A 'History 101' For Those Who Think Assam Was Ever A Part Of Myanmar

Nabaarun Barooah

Dec 11, 2023, 04:19 PM | Updated 04:19 PM IST

Supreme Court lawyer and Rajya Sabha MP Kapil Sibal.
Supreme Court lawyer and Rajya Sabha MP Kapil Sibal.

On 5 December 2023, senior advocate and politician Kapil Sibal remarked from the floor of the Supreme Court of India that Assam was a part of Myanmar, and was later conquered by the British and joined with the Indian Union.

These comments are not only historically inaccurate but also offensive to Assamese sentiments. This article is an 'Assam History 101' for the likes of Sibal whose political perspectives have overlooked the North East in the broader context of the Indian nation.

The Origins Of Assam

The origins of Assam are in fact deeply rooted in not just the Indian nation but also Hindu civilisation. The Ashwamedha Parva of the Mahabharata, mentions Pragjyotisha (identified with Guwahati) as the kingdom of Bhagadatta, the son of Narakasura.

In fact, the capital of Pragjyotishpura (modern-day Guwahati) is said to be established by Narakasura. The hillock on which he was believed to be seated exists even today in the heart of Guwahati and is called Narakasura Hill.

According to a belief, Naraka was a contemporary of Banasura who ruled from Sonitpur, Assam, who is also mentioned in the ancient epic. All important dynasties of ancient Assam such as the Varmans claimed descent from Narakasura himself. Other important scriptures which have described this dynasty include the Bhagavat Purana and the Vishnu Purana

The story of Naraka and his desire to marry goddess Kamakhya also finds prominence in other scriptures that originated from around Assam, which include the Kalika Purana and the Yogini Tantra. These are two extensive treatises on not just the history of ancient Assam but also on the Kaula marga of Tantra sadhana.

These scriptures continue to be the most pivotal texts of Tantric literature followed even today in Kamakhya Kshetram in Nilachal. The ancient hill is the abode of goddess Kamakhya and the 10 mahavidyas of Hindu dharma, making it the centre of Tantra worship in the country.

The Kalika Purana also elaborately describes the extent of the Kamarupa empire, which stretched from Cooch Behar to Tamreshwari Temple in Sadiya. The Yogini Tantra draws the empire from northern Bengal to Saumarapitha at the Dikrai river.

All important Hindu religious scriptures are quite clear about the origins of Assam. Even political treatises such as Kautilya’s Arthashastra mentions this region as Lohitya (named after the river Lohit), while Samudragupta’s inscription at Allahabad explicitly mentions Kamarupa and Dabaka (near Nagaon) as his contemporary kingdoms.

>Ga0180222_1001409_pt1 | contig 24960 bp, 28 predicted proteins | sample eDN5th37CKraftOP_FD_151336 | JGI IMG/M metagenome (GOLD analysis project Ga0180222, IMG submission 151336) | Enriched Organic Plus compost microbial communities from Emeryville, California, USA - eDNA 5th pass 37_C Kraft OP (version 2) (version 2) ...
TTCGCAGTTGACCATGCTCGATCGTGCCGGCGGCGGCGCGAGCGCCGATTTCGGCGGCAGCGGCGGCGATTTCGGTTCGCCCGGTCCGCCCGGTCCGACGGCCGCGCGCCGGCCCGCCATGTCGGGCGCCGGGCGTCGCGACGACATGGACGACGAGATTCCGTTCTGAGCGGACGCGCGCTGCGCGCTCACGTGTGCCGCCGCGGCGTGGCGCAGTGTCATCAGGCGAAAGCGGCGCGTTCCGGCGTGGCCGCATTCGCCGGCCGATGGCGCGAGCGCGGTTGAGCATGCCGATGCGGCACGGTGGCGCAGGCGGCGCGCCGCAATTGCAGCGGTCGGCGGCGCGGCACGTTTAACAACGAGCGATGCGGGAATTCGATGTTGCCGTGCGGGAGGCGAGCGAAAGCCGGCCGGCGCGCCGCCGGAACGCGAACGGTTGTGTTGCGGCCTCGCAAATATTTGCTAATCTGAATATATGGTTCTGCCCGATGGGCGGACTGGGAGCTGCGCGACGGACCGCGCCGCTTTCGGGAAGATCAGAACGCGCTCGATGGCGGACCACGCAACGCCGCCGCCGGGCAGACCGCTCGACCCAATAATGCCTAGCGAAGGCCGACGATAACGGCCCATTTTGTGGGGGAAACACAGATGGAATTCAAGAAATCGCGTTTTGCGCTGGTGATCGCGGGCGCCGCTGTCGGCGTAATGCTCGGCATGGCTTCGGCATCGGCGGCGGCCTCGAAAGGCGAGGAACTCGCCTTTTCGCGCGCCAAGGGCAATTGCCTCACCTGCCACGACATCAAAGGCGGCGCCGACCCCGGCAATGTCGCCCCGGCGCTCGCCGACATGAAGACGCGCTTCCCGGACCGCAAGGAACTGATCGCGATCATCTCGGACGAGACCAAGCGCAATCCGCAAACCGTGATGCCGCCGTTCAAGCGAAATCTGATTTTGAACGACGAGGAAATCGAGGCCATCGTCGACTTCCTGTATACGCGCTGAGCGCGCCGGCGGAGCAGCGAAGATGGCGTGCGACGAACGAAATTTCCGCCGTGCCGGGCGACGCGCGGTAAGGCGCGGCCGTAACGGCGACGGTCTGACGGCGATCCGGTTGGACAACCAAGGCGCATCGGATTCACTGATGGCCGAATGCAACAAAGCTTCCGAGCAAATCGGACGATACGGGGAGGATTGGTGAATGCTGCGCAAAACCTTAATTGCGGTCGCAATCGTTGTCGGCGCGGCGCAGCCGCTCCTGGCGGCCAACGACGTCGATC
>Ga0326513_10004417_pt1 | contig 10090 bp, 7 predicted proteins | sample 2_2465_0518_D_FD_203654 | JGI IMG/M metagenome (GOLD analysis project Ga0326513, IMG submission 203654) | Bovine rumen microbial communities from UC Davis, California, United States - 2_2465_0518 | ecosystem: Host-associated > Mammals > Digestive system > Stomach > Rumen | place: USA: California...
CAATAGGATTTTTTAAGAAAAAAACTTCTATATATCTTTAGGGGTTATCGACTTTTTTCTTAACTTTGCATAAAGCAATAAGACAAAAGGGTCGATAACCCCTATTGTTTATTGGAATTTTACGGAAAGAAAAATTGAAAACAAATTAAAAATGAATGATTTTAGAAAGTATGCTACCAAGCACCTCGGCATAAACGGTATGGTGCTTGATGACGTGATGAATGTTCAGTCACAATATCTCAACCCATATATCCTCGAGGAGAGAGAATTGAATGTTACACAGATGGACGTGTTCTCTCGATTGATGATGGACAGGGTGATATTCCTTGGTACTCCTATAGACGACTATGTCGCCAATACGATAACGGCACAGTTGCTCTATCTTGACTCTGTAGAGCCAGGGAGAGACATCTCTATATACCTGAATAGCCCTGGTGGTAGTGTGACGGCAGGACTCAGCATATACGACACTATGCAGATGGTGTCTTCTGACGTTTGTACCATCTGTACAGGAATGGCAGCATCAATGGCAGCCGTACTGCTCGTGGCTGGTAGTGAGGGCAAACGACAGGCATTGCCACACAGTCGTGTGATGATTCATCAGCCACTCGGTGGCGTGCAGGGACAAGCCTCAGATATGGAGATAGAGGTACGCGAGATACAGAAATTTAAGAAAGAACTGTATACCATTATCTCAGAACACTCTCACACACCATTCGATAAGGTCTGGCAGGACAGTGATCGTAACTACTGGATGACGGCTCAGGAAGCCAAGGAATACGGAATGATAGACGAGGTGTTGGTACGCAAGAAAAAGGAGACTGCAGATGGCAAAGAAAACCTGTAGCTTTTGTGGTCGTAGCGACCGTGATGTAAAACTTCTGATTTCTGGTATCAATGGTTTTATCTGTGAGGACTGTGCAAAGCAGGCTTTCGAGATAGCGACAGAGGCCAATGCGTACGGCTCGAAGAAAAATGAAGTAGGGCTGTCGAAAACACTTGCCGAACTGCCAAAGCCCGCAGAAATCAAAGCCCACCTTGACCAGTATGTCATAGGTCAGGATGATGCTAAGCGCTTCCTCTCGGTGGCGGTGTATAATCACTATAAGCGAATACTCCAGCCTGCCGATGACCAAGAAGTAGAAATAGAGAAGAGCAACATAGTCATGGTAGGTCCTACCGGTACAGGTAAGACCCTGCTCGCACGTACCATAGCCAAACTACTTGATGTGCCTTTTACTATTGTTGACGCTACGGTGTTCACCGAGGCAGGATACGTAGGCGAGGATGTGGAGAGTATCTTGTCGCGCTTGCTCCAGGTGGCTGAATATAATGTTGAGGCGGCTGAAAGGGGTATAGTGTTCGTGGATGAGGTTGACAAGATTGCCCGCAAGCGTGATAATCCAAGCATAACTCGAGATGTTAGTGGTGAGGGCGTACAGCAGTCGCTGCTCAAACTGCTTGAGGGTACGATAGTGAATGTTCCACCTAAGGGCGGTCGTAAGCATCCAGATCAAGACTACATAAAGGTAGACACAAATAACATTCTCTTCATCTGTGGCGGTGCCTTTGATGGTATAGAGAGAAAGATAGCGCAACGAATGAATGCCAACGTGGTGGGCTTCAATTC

If historical evidence is clear on the origins of Kamarupa-Pragjyotisha, then how come Assam is claimed to be a part of Myanmar?

Manor Din — The Burmese Invasion Of Assam

In the early decades of the nineteenth century, Ahom rule had considerably declined due to the Moamoria Revolt led by the Matak chieftains. Weakened Ahom rule left Assam and Manipur vulnerable to raids and invasions led by the Konbaung Empire or Third Burmese Empire. During these tumultuous decades, parts of the Ahom kingdom came to be ruled by the Konbaung regime from 1821 to 1825.

The colloquial term ‘Manor Din’ or days of the Man (Burmese) is alive even today in Assamese popular memory as a period of horror that nearly halved the population of Assam. This period was marked by an ethnic cleansing of the indigenous population and crimes against women and children.

In the early days of the invasion, for example, nearly 50 men were decapitated and 200 more were torched to flames on the banks of the Kolong river. During Burmese rule, several Naamghars or centres of neo-Vaishnavite religion were desecrated and Brahmins forced to carry beef.

Prominent Assamese freedom fighter Maniram Dewan, in his memoirs, details the sexual crimes committed by Burmese troops on Assamese women.

Such atrocities were also repeated in Manipur where the Meitei civilisation came to near-extinction due to the barbarity of the Konbaung army. Only in 1825 did the Meiteis launch a successful campaign to drive the Burmese out. This later culminating in the British entering the battlefield and signing the Treaty of Yandaboo in 1826, formally gaining Assam and Manipur as additions to the British Empire in India.

What Sibal Forgot

Burmese rule in the North East marked the most horrific decades of Assamese and Manipuri history. These days continue to remain a blot in our collective memory even today.

When senior national leaders such as Kapil Sibal disregard centuries of indigenous history and glorify the genocidal rule of foreign tyrants, it undermines the combined efforts of successive generations to keep our history alive.

Such uninformed remarks made at a national stage are a reflection of one’s ignorance towards their own fellow countrymen.

More importantly, it suggests a prejudice against the North East as a site of the “Mongolian fringe”.

Those who ruled the North East with impunity for nearly 70 years continue to view the region as the ‘other’ even after 75 years of Independence.

Nabaarun Barooah is a student of political science at Ashoka University.

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